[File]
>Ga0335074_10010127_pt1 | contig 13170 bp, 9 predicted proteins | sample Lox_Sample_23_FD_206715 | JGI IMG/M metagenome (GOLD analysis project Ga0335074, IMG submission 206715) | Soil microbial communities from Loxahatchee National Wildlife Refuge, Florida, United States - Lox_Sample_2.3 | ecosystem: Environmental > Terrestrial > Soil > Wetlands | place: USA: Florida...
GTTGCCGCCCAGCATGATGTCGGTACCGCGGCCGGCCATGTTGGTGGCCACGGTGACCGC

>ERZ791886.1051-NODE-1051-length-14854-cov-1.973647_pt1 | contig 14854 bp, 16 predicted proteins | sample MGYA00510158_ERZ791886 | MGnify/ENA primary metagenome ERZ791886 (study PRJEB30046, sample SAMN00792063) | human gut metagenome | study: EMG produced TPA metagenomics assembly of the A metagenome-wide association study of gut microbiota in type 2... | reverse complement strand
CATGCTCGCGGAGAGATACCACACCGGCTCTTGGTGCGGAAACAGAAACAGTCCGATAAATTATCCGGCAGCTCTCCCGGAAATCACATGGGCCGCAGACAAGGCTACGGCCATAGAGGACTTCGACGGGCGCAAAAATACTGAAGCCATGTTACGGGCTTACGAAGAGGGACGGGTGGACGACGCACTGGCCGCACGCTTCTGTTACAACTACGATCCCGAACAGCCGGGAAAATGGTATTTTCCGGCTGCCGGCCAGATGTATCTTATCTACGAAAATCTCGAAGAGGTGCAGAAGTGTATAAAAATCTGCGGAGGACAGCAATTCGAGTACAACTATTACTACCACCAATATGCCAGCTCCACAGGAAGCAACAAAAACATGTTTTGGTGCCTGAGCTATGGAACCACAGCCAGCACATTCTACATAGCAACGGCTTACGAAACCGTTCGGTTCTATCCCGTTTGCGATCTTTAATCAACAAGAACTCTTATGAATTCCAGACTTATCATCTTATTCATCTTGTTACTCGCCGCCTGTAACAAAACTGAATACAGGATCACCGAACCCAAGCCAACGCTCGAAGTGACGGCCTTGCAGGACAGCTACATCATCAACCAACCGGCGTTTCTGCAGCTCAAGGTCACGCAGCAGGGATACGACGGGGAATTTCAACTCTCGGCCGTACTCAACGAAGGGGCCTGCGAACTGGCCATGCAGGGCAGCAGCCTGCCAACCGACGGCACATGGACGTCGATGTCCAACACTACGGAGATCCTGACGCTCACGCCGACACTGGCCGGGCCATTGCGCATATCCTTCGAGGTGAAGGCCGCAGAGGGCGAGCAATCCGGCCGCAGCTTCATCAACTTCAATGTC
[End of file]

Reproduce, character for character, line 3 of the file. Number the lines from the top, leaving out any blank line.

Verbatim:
>ERZ791886.1051-NODE-1051-length-14854-cov-1.973647_pt1 | contig 14854 bp, 16 predicted proteins | sample MGYA00510158_ERZ791886 | MGnify/ENA primary metagenome ERZ791886 (study PRJEB30046, sample SAMN00792063) | human gut metagenome | study: EMG produced TPA metagenomics assembly of the A metagenome-wide association study of gut microbiota in type 2... | reverse complement strand